The author had lost her sight in recent years and resorted to dictating her novels.

Publisher Harper Collins Australia

said on Twitter her contribution to Australian writing "has been immense".

Colleen McCullough
Twitter

One killed on Scorsese set

A construction worker has been killed, and two people injured, on the set of Martin Scorsese's new film, Silence.

The

Taiwan Daily reports that a ceiling collapsed during the building of wooden structures for the movie, which is based on Shusako Endo's novel.

A spokesperson for the film said the incident occurred after a building on the CMPC Studios backlot was deemed unstable and an independent contractor was hired to "reinforce and make it safe".

"Everyone is in shock and sorrow and expresses their deepest concern and sympathy to the families of the individual who died and those who were injured," they added.

Children to write Proms

Children at the launch of the Proms in 2006
BBC

Schoolchildren are being given the chance to write music for this year's Proms, the BBC has announced.

Two special concerts will be staged at the Royal Albert Hall, featuring music from the "

Ten Pieces" initiative, which encourages pupils to respond to classical music in the classroom.

Some of those responses - whether they're music, dance, art or animation - will be selected and performed at the Ten Pieces Proms on 18 and 19 July.

You can find out more on the

Ten Pieces site.

Kanye's new video

Kanye West video
Other

Kanye West popped up on Ellen de Generes' US chat show last night, to unveil the video for his collaboration with Sir Paul McCartney.

Only One is sung from the perspective of West's mother, Donda, who died in 2007 during a surgical procedure. The lyrics have her talking to West from heaven, giving advice on how to raise his daughter, North.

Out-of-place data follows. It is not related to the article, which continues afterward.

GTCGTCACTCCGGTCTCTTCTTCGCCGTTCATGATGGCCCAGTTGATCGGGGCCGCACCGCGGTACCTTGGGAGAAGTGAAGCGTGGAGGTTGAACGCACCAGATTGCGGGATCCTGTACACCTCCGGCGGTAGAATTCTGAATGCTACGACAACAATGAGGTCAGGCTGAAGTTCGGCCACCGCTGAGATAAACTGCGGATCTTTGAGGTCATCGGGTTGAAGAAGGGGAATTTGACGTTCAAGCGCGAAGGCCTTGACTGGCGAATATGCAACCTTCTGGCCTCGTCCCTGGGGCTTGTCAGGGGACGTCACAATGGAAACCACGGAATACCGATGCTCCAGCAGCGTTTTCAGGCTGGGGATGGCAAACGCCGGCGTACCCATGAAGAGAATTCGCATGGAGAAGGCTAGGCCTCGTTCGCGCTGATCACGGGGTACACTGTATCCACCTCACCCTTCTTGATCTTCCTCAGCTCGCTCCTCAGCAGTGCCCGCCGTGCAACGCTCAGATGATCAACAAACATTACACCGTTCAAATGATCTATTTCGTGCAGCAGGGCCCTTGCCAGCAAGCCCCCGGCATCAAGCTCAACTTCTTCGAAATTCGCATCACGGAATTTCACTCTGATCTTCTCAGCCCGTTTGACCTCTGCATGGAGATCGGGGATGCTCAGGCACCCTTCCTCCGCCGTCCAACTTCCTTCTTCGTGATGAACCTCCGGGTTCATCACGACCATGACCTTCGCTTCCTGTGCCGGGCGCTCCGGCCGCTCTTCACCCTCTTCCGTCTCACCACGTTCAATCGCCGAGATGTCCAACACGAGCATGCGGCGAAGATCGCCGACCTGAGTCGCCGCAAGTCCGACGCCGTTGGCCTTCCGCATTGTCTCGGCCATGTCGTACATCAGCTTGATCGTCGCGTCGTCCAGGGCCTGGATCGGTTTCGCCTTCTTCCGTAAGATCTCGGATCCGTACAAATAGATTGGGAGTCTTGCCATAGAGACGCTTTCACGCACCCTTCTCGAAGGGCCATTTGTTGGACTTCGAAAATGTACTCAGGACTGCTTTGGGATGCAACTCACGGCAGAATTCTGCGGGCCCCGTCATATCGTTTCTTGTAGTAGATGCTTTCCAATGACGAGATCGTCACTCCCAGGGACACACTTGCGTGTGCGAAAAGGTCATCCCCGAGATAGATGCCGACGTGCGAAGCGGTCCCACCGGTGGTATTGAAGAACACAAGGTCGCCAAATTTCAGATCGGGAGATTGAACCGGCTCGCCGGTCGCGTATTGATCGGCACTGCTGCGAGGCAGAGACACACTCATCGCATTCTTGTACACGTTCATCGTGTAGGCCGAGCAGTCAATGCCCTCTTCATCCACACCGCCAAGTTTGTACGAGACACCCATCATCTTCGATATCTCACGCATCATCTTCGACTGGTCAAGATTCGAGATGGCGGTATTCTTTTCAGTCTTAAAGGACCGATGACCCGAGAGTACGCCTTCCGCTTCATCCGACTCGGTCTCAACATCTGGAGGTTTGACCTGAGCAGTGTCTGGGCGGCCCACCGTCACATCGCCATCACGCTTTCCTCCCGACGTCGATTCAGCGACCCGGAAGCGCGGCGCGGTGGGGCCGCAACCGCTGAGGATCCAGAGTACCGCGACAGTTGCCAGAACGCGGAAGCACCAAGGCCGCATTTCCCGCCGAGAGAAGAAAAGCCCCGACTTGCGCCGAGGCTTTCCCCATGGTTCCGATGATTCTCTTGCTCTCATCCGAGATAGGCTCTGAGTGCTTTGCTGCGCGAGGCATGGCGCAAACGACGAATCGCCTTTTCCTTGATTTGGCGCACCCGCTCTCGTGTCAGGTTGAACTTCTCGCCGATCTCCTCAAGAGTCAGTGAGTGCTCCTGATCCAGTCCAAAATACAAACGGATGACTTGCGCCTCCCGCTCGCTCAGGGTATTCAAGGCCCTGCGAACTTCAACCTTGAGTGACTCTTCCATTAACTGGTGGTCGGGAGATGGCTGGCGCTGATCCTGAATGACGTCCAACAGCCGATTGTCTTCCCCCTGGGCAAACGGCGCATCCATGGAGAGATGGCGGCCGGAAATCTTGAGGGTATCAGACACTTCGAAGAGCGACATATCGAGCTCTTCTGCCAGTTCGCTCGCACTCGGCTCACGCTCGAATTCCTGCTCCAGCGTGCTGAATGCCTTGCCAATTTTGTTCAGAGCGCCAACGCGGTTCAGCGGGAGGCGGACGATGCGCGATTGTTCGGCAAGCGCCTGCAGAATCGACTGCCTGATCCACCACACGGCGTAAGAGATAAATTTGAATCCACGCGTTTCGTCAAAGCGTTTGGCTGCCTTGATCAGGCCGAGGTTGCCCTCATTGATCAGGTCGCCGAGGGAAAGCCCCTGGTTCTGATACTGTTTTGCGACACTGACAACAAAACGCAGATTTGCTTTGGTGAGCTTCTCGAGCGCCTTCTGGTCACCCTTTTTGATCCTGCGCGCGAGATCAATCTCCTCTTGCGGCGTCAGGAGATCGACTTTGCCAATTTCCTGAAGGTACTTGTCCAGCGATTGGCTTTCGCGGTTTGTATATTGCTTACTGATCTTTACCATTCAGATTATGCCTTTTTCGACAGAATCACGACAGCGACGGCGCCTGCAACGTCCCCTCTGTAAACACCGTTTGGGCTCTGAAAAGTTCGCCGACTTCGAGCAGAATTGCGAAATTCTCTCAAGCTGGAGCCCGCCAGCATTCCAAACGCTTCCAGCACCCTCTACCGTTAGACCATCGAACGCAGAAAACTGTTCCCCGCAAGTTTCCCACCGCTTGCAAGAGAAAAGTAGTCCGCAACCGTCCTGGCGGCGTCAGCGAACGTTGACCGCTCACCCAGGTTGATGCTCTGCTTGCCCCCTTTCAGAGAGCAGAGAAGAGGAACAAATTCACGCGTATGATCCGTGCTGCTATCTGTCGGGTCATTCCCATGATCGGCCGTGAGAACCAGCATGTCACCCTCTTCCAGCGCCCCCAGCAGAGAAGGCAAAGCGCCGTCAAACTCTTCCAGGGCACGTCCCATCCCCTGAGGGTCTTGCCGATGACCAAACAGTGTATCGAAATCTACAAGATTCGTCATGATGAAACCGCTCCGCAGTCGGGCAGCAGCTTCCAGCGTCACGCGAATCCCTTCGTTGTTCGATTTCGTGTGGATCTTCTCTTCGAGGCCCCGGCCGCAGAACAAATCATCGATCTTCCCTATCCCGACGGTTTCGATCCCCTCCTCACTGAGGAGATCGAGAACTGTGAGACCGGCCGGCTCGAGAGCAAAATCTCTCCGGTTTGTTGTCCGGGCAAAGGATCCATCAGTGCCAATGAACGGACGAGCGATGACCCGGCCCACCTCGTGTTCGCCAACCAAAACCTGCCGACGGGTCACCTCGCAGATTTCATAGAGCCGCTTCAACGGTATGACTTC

The one-year-old appears with her father in the clip, which was shot by Oscar-nominated director Spike Jonze (Her, Being John Malkovich).

You can watch it on the Ellen show's website.

Goodbye, Dippy

The NHM's diplodocus skeleton
BBC

London's Natural History Museum is re-modelling its entrance, moving out the dinosaur and moving in a blue whale.

The decision to replace the much-loved Diplodocus was made, in part, because it is just a plaster-cast model.

"Everyone loves Dippy, but it's just a copy," says Sir Michael Dixon, the NHM's director.

"What makes this museum special is that we have real objects from the natural world - over 80 million of them - and they enable our scientists and thousands like them from around the world to do real research."

Read the full story.

Rise and shine:

Mark Savage

Entertainment reporter, BBC News

Good morning and welcome to our live coverage for Thursday, 29 January.

We'll be bringing you the latest news from the worlds of entertainment, culture and media. And maybe some daft YouTube links as well.